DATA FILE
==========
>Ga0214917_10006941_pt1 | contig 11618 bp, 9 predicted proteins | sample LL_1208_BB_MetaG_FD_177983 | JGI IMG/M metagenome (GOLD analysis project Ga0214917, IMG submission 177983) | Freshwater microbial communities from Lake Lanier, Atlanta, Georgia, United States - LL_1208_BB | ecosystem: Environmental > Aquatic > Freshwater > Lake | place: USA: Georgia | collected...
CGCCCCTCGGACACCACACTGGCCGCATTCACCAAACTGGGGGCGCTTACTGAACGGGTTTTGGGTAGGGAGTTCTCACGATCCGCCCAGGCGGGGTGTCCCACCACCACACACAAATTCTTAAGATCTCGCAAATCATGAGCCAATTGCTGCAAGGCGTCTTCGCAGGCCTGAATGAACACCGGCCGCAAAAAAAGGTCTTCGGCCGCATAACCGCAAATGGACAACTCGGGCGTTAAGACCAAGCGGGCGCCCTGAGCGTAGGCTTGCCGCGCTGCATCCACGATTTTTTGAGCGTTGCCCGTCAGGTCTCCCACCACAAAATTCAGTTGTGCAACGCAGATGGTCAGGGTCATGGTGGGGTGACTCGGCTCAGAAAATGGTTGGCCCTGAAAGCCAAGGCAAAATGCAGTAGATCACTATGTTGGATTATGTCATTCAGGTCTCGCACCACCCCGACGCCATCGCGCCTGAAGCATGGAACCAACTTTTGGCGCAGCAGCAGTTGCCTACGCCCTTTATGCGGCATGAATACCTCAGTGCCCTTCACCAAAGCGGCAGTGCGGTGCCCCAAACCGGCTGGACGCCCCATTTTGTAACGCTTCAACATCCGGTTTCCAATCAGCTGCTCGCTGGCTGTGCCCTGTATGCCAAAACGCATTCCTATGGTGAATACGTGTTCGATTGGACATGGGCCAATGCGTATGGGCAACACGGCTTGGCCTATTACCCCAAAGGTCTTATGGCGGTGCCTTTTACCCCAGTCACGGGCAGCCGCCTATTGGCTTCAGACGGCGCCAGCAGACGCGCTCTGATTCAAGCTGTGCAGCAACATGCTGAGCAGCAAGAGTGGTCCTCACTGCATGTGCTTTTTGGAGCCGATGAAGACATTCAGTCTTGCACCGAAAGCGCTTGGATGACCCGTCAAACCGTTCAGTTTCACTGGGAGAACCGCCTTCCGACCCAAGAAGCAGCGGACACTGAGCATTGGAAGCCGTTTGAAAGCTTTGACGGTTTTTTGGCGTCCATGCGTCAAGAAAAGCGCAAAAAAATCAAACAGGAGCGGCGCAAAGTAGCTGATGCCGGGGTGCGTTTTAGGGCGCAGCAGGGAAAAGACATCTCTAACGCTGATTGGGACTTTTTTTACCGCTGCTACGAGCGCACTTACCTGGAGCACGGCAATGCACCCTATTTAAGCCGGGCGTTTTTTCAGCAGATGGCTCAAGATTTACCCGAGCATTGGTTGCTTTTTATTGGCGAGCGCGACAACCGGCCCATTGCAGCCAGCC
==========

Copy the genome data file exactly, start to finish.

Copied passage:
>Ga0214917_10006941_pt1 | contig 11618 bp, 9 predicted proteins | sample LL_1208_BB_MetaG_FD_177983 | JGI IMG/M metagenome (GOLD analysis project Ga0214917, IMG submission 177983) | Freshwater microbial communities from Lake Lanier, Atlanta, Georgia, United States - LL_1208_BB | ecosystem: Environmental > Aquatic > Freshwater > Lake | place: USA: Georgia | collected...
CGCCCCTCGGACACCACACTGGCCGCATTCACCAAACTGGGGGCGCTTACTGAACGGGTTTTGGGTAGGGAGTTCTCACGATCCGCCCAGGCGGGGTGTCCCACCACCACACACAAATTCTTAAGATCTCGCAAATCATGAGCCAATTGCTGCAAGGCGTCTTCGCAGGCCTGAATGAACACCGGCCGCAAAAAAAGGTCTTCGGCCGCATAACCGCAAATGGACAACTCGGGCGTTAAGACCAAGCGGGCGCCCTGAGCGTAGGCTTGCCGCGCTGCATCCACGATTTTTTGAGCGTTGCCCGTCAGGTCTCCCACCACAAAATTCAGTTGTGCAACGCAGATGGTCAGGGTCATGGTGGGGTGACTCGGCTCAGAAAATGGTTGGCCCTGAAAGCCAAGGCAAAATGCAGTAGATCACTATGTTGGATTATGTCATTCAGGTCTCGCACCACCCCGACGCCATCGCGCCTGAAGCATGGAACCAACTTTTGGCGCAGCAGCAGTTGCCTACGCCCTTTATGCGGCATGAATACCTCAGTGCCCTTCACCAAAGCGGCAGTGCGGTGCCCCAAACCGGCTGGACGCCCCATTTTGTAACGCTTCAACATCCGGTTTCCAATCAGCTGCTCGCTGGCTGTGCCCTGTATGCCAAAACGCATTCCTATGGTGAATACGTGTTCGATTGGACATGGGCCAATGCGTATGGGCAACACGGCTTGGCCTATTACCCCAAAGGTCTTATGGCGGTGCCTTTTACCCCAGTCACGGGCAGCCGCCTATTGGCTTCAGACGGCGCCAGCAGACGCGCTCTGATTCAAGCTGTGCAGCAACATGCTGAGCAGCAAGAGTGGTCCTCACTGCATGTGCTTTTTGGAGCCGATGAAGACATTCAGTCTTGCACCGAAAGCGCTTGGATGACCCGTCAAACCGTTCAGTTTCACTGGGAGAACCGCCTTCCGACCCAAGAAGCAGCGGACACTGAGCATTGGAAGCCGTTTGAAAGCTTTGACGGTTTTTTGGCGTCCATGCGTCAAGAAAAGCGCAAAAAAATCAAACAGGAGCGGCGCAAAGTAGCTGATGCCGGGGTGCGTTTTAGGGCGCAGCAGGGAAAAGACATCTCTAACGCTGATTGGGACTTTTTTTACCGCTGCTACGAGCGCACTTACCTGGAGCACGGCAATGCACCCTATTTAAGCCGGGCGTTTTTTCAGCAGATGGCTCAAGATTTACCCGAGCATTGGTTGCTTTTTATTGGCGAGCGCGACAACCGGCCCATTGCAGCCAGCC